The Next Education President?
The six summer front-runners for Election '08 share their plans for education. Eduwonk.com blogger and political expert Andrew Rotherham rates and reviews their positions and chances for victory. Who merits your vote?
Agenda: The first-term senator has introduced three pieces of legislation that address education: a grant program to support summer learning opportunities for disadvantaged children; another for 20 districts to develop innovative education plans; and the HOPE Act, which would make college more affordable by increasing the maximum Pell Grant.
Rotherham: Look for more from Obama as the campaign unfolds. He is perhaps best positioned to use the education issue to reinforce his broader campaign message, and he is uniquely positioned to discuss some of the achievement-gap issues that are dominating the national discussion. But while the ideas he has proposed so far have a lot of merit, the kinds of ideas that animate a presidential campaign have to be bigger.
Agenda: Clinton proposes reforming the No Child Left Behind Act, saying that the promise of more resources in exchange for greater accountability has not been kept. She also advocates increasing access to high-quality early education by creating Early Head Start, and attracting and supporting more outstanding principals and administrators, paying them like the professionals they are.
Rotherham: People forget Clinton’s record as a reformer in Arkansas. She knows this issue well. Her big proposal so far—expanding access to Pre-K education—carries a hefty price tag, so she’s also going to show voters she’s tough on accountability and efficiency. Her husband’s formula of demanding more from schools while also investing more in them was popular with voters, but it works politically only if you do both.
Agenda: Edwards is pushing an initiative that would pay for one year of public-college tuition, fees, and books for more than 2 million students. For Title I high schools, Edwards would hire a counselor to help students choose courses and navigate the admissions and financial aid processes.
Rotherham: Considering Edwards’s “two Americas” message, it’s surprising that he is not more aggressively putting forward proposals to reform our widely unequal public schools.
Agenda: Romney outlined his plans in an April 2006 opinion piece in the Washington Times. The six-pronged agenda includes higher pay for teaching in specialty fields, more administrator authority to hire and fire without regard to seniority, continued standardized testing, school choice, greater parental involvement (including mandatory two-day parental preparation courses for the lowest-performing schools), greater academic resources (such as Advanced Placement in every high school), and one-to-one laptop programs in middle and high schools. His take on bilingiual education: In an “Ask Mitt Anything” town-hall video that appears on his Web site, Romney explains to a young girl that to be successful in America, children need to speak the language of America: English.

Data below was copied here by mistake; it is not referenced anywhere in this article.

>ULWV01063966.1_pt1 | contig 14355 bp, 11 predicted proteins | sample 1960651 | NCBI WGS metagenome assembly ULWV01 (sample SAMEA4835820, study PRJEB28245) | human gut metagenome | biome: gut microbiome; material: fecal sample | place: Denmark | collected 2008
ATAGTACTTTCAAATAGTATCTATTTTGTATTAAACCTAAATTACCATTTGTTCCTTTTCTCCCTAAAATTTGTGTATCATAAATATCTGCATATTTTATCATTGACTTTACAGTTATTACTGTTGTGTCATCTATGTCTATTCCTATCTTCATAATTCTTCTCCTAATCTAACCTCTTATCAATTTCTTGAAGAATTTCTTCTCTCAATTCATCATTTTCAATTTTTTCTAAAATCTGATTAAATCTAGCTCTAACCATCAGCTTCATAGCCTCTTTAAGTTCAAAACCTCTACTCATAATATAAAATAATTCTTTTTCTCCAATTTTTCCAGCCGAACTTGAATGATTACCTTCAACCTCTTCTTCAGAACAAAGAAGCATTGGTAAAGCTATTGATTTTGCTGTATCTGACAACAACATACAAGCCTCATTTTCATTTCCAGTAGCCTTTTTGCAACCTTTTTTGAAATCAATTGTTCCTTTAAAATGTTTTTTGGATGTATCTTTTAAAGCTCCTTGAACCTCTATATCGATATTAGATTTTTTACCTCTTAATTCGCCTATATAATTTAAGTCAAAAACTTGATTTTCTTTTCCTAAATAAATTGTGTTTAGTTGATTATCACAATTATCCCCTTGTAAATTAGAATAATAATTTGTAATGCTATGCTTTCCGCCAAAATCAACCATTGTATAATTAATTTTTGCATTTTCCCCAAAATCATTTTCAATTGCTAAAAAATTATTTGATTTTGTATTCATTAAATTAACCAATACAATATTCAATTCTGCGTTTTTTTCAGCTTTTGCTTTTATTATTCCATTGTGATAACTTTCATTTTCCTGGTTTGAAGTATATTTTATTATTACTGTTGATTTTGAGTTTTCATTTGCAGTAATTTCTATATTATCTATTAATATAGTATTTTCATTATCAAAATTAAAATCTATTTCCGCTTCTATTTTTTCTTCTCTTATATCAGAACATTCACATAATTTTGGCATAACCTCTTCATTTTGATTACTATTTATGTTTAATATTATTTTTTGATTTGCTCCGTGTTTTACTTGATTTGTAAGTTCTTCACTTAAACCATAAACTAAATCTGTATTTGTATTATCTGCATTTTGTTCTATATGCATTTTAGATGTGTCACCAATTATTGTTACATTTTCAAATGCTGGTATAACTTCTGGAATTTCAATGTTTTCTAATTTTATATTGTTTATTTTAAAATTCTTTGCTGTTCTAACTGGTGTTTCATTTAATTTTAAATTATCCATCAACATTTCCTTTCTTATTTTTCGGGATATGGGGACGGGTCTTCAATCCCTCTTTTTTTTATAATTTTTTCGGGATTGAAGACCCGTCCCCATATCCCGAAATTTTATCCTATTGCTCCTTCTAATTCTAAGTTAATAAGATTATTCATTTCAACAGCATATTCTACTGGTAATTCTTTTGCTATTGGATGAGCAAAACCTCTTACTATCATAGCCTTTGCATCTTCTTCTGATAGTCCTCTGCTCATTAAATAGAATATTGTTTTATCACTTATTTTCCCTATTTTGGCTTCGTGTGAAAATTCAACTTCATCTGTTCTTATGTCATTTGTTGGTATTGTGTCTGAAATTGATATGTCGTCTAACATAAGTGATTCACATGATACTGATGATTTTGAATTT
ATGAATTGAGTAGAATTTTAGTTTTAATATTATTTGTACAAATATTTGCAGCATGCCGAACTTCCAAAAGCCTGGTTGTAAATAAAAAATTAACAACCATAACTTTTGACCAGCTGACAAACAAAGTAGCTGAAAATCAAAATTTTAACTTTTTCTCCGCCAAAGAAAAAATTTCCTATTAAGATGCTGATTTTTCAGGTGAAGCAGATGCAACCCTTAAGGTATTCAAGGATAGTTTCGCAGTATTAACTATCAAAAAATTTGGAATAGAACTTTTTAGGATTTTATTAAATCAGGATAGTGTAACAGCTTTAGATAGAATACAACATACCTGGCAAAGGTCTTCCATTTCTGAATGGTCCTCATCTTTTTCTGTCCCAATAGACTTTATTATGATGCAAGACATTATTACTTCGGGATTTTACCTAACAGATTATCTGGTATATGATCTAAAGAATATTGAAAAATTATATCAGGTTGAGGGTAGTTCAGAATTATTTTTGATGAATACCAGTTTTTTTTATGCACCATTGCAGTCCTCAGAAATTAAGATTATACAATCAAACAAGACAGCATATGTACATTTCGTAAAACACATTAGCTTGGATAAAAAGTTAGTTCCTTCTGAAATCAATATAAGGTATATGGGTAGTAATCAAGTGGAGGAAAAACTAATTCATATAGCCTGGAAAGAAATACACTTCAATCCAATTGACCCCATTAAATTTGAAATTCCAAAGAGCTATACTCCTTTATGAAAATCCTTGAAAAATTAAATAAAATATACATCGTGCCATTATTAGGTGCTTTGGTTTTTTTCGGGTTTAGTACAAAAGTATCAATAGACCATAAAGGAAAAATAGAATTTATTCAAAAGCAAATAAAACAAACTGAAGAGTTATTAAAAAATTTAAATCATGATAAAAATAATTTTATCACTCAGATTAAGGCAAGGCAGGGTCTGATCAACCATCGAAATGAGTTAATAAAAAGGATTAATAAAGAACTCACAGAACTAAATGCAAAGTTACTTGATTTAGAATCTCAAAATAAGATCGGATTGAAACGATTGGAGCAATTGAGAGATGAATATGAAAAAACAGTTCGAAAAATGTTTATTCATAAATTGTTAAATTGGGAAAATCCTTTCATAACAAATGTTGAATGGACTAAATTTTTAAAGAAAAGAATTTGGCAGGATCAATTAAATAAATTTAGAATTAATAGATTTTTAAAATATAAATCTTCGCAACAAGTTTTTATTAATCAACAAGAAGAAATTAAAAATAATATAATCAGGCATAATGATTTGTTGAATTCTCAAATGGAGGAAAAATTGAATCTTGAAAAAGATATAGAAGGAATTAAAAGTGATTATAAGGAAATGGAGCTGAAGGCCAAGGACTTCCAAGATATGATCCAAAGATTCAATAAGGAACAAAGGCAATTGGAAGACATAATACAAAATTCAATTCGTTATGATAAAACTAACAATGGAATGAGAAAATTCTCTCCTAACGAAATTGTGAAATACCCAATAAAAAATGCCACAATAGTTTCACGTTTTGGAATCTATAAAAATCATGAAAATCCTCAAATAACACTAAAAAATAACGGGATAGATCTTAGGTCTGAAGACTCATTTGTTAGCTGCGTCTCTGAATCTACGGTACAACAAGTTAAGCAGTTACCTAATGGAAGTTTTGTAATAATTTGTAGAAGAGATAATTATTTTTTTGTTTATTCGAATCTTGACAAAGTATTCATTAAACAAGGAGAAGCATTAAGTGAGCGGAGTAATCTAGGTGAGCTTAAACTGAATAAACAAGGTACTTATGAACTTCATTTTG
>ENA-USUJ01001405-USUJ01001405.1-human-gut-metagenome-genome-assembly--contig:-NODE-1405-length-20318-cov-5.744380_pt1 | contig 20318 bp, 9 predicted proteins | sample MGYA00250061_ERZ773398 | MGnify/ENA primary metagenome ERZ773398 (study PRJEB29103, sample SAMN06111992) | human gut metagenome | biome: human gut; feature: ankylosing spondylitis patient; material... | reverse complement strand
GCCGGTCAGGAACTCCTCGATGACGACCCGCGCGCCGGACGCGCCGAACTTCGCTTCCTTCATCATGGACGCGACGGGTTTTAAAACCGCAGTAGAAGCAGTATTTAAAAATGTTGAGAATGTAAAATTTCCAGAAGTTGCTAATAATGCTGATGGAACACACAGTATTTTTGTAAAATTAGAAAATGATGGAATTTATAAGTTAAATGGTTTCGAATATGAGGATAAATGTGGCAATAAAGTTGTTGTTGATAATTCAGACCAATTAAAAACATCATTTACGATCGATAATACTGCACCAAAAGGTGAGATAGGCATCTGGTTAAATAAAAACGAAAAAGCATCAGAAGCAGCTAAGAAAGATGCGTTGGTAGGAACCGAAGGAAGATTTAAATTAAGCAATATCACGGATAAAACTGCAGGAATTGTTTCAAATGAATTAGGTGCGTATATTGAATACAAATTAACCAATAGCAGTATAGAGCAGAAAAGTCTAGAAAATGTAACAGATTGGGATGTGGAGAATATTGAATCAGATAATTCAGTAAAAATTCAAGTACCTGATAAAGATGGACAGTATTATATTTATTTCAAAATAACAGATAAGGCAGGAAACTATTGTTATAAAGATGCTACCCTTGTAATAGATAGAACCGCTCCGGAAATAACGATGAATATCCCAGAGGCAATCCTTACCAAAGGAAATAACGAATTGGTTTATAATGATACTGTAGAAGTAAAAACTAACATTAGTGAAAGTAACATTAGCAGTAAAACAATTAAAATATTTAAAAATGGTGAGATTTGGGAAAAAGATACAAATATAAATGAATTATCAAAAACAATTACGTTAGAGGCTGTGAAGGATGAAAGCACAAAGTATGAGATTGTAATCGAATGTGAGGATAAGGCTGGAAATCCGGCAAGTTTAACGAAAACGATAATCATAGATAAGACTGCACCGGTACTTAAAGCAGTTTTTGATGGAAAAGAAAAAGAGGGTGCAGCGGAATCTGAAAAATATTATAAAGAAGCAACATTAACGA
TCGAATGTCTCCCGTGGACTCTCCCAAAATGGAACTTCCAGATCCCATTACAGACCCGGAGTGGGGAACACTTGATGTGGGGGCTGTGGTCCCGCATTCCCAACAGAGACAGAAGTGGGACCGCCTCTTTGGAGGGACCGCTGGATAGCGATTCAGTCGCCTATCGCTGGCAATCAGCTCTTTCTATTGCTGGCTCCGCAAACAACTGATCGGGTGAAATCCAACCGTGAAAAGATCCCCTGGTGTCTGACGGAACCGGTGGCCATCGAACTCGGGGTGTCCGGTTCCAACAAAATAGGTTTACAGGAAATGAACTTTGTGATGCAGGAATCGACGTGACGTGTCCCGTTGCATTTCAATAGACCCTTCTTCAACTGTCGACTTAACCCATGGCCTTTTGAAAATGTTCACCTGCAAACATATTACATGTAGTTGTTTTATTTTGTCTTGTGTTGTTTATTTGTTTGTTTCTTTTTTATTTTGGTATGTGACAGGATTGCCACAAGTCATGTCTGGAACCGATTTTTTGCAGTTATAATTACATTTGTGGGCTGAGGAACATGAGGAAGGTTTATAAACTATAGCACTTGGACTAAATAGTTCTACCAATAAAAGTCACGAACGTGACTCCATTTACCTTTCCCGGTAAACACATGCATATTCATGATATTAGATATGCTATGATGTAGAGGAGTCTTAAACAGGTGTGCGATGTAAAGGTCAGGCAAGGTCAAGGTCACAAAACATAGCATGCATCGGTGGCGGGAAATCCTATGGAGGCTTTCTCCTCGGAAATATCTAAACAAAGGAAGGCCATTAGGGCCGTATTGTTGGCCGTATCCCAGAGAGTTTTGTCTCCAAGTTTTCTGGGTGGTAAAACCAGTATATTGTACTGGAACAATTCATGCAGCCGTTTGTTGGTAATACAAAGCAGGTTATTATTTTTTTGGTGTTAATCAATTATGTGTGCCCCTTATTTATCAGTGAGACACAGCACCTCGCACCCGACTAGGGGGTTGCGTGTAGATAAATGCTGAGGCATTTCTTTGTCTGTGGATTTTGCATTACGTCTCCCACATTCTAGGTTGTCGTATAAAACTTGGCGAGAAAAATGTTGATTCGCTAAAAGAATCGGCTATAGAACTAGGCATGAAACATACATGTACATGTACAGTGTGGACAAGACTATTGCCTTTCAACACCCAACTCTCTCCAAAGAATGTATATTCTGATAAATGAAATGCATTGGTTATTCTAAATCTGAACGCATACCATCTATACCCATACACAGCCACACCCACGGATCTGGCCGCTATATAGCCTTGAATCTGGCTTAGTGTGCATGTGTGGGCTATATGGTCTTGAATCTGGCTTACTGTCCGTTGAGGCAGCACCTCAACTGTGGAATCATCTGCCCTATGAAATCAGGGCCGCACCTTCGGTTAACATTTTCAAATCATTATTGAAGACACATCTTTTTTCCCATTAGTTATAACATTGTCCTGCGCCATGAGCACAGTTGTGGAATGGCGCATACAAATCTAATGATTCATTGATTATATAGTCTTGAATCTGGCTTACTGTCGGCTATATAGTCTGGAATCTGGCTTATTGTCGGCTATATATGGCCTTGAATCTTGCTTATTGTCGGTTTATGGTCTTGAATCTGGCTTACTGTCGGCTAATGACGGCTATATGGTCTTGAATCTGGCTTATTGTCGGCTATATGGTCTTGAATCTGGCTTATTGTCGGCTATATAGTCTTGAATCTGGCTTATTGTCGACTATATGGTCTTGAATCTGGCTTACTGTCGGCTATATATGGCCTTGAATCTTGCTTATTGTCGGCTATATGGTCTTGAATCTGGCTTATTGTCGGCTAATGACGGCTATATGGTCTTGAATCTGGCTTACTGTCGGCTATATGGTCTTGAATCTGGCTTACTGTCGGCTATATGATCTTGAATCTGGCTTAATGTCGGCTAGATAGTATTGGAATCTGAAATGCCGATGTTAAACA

Rotherham: Romney showed some creativity on education in Massachusetts, but he’s so far managed to avoid such creativity in his campaign. There is a spot on the Republican side for a pragmatic reformer, and Romney could fill that role—but that’s going to take concrete ideas, not just op-eds.
Agenda: McCain has not fleshed out any education initiatives for the 2008 presidential campaign on his Web site, and press officials did not return repeated calls for comment, but he is a supporter of school vouchers. At a Wall Street Journal executive conference, McCain mentioned Cisco CEO John Chambers, Fed Ex CEO Fred Smith, and Microsoft CEO Steve Ballmer as possible cabinet members. Which departments would the business titans lead? Not the DOE. “I’m not sure I dislike anyone in this room enough” for that post, he said.
Rotherham: McCain does education like the Red Sox win World Series, which is to say episodically. But he’ll need more than a school voucher proposal to convince voters that he cares about this issue. Education will hardly be the thing that costs him the White House, but some centrist and reform-oriented ideas could help him win over undecided voters.
Agenda: Giuliani’s “12 Commitments to the American People” includes the statement: “I will provide access to a quality education to every child in America by giving real school choice to parents.” His presidential candidacy site also states his belief that school choice “is one of the great civil rights issues of our time.”
Rotherham: To win the White House, Giuliani will need to convince voters he’s not as vicious as he sometimes seems. Just as President Bush used education to signal to voters that he wasn’t a Gingrich-style Republican in 2000, Giuliani could use the issue to show a different side of his persona. At the same time, he could show parents that his toughness is a virtue in terms of fighting for their kids. But not much out of him on education thus far in the campaign.
Matt Bolch, based in Atlanta, specializes in business and technology.